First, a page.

The United States is also involved in cyber warfare and propaganda. In 2013, Edward Snowden, a former systems administrator for the CIA, revealed how the US hacked into Chinese mobile phone text messaging networks. In 2017, ex-president Barack Obama made a party political broadcast openly backing Emmanuel Macron’s bid for the French presidency. As US president, in June 2014, Obama interfered in the Scottish independence referendum, saying he backed “a strong and united” UK. Note: Lord Hague was still foreign secretary when Obama made this intervention.

The National: Former US president Barack Obama

Logically, whatever Moscow or Washington gets up to in the cyber and social network arena, it has absolutely nothing to do with the merits of Scottish self-determination – as Lord Hague seems to imply. One might also conclude, that if the security and constitutional stakes are so high, then US and Nato intervention in any second indyref will more that compensate for, say, attempts by Iran to urge the voters in Auchtermuchty to quit the Union.


The SNP is committed to removing nuclear weapons from Scottish soil. If rUK subsequently wants to keep nuclear, there is no reason why it cannot reposition its Vanguard submarines or their successors. A recent “leaked” document published by the Financial Times suggested such a move was already being examined, with the subs going to American or French bases.

READ MORE: 'Beyond belief': Top historian rubbishes Alister Jack's Scottish Border claim

Since then, the declaration of the new US-UK-Australian defence pact, and Australia’s cancellation of an order for French subs, has caused a rift between the so-called AUKUS group and Paris. This suggests the end to any chance of Royal Navy submarines being based in France. Conclusion: the Conservative government is quite capable of undermining the Western alliance here and now, without the advent of Scottish independence.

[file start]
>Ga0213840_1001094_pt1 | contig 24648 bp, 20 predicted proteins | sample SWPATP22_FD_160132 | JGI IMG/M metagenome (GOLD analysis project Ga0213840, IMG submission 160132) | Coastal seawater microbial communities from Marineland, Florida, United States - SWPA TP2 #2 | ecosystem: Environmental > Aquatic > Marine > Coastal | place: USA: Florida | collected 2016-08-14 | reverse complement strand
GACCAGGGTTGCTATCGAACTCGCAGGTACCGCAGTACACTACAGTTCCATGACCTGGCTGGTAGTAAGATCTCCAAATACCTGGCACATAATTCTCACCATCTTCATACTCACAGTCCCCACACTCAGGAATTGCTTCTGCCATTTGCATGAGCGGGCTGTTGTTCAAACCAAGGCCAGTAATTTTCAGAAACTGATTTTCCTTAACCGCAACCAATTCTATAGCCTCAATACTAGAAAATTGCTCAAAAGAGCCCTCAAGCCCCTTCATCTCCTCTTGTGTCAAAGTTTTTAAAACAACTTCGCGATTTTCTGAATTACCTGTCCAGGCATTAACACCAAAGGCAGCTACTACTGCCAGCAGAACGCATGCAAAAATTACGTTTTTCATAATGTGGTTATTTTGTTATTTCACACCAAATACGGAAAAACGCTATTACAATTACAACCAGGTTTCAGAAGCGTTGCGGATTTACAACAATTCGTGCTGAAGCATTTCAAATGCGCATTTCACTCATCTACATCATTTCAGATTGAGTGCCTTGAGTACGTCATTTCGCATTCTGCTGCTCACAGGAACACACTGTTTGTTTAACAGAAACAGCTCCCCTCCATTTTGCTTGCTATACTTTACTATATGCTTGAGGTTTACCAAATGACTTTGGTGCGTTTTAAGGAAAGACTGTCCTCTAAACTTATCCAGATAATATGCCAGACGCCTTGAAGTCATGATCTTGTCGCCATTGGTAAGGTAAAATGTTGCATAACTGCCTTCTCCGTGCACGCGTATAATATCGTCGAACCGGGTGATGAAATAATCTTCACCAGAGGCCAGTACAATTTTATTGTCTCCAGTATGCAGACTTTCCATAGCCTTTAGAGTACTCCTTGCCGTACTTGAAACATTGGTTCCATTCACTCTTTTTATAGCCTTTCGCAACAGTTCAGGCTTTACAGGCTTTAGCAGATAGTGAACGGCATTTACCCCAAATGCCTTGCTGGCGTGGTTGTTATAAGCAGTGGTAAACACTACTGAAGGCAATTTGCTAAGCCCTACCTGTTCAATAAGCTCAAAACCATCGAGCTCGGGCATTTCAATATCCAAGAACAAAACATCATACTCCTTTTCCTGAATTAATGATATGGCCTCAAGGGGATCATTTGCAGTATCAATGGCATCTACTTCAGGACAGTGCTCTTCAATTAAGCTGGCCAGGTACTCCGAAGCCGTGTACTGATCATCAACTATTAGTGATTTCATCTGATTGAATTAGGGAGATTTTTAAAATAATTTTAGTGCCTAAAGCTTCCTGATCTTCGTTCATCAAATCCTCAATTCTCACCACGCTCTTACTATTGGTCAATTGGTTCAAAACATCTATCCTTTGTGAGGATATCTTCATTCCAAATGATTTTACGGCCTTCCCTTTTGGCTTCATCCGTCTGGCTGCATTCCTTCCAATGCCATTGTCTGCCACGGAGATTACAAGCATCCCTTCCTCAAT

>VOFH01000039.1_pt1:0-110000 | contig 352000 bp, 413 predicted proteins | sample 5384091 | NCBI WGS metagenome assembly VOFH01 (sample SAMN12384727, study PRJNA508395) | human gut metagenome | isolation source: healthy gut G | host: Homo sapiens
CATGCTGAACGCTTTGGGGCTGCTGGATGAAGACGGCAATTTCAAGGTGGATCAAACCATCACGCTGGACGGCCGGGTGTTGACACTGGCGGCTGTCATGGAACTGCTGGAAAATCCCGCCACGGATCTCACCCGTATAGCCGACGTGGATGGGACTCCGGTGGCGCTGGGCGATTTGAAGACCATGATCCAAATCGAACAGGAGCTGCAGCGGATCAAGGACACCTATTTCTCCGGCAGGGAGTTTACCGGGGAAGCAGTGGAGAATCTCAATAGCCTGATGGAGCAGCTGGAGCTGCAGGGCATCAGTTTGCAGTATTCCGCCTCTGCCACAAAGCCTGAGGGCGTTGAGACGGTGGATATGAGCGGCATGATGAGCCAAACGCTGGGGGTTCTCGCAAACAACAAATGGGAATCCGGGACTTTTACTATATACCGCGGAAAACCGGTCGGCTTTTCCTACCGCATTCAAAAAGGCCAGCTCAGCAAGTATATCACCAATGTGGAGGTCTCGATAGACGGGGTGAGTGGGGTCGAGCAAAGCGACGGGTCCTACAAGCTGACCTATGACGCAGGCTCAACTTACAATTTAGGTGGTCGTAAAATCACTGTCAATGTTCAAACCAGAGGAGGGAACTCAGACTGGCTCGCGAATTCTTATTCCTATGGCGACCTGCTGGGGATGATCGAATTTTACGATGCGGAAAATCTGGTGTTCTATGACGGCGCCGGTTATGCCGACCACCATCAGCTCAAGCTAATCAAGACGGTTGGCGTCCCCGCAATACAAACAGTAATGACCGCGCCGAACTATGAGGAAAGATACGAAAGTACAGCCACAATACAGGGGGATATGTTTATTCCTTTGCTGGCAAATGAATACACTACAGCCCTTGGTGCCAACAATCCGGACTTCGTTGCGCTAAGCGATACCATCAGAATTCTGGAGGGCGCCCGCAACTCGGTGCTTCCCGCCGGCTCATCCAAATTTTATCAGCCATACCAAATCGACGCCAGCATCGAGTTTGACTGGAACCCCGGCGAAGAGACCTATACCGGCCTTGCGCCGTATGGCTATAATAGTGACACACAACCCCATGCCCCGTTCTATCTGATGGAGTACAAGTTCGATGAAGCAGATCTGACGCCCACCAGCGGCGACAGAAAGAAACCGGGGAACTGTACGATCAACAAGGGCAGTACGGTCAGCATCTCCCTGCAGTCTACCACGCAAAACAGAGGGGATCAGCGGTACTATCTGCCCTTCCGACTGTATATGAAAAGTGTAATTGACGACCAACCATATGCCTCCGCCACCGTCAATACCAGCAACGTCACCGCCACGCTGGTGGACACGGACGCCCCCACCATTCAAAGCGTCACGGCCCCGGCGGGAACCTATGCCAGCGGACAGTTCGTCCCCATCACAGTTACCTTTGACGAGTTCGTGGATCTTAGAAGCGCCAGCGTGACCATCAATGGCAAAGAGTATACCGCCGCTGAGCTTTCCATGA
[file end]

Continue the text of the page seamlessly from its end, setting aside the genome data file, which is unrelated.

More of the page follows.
The SNP remains wedded to joining both Nato, of which the UK is a leading member. Lord Hague makes a wholly unwarranted suggestion that the SNP position on Nato is “ambivalent” without citing any proof. If anything, under its current defence spokesperson, Stewart McDonald MP, the SNP has become more hawkish on Nato membership. If anything, McDonald shares Lord Hague’s concerns about Moscow’s interference in UK and Scottish affairs.


The National:

Britain’s seat on the Security Council is already in jeopardy, regardless of Scottish independence. For instance, the International Court of Justice, the principal judicial body of the United Nations, has found that the UK is in unlawful occupation of the Chagos Islands and demanded they be returned to Mauritius. It is possible the UN may move to suspend the UK’s Security Council seat if it does not comply.

The UK’s right to sit as a permanent member of the Security Council has also been compromised by Brexit. According to Professor Richard G Whitman, visiting senior fellow at Chatham House, Brexit raises serious questions about the UK’s overall international importance. Under the UN charter, the General Assembly can alter membership of the General Assembly with a two-thirds majority. India is already demanding a Security Council seat as are the combined African states.


Lord Hague’s book is a re-heat of unsubstantiated ideas that have been around since the 2014 referendum. If anything, they betray a deep lack of self-confidence in English politicians regarding Britain’s status in the word following Brexit.


Another bomb. Lord Hague is an accomplished biographer of Pitt the Younger. He might stick to the 18th century rather than the 21st.

The National: National Fact Check False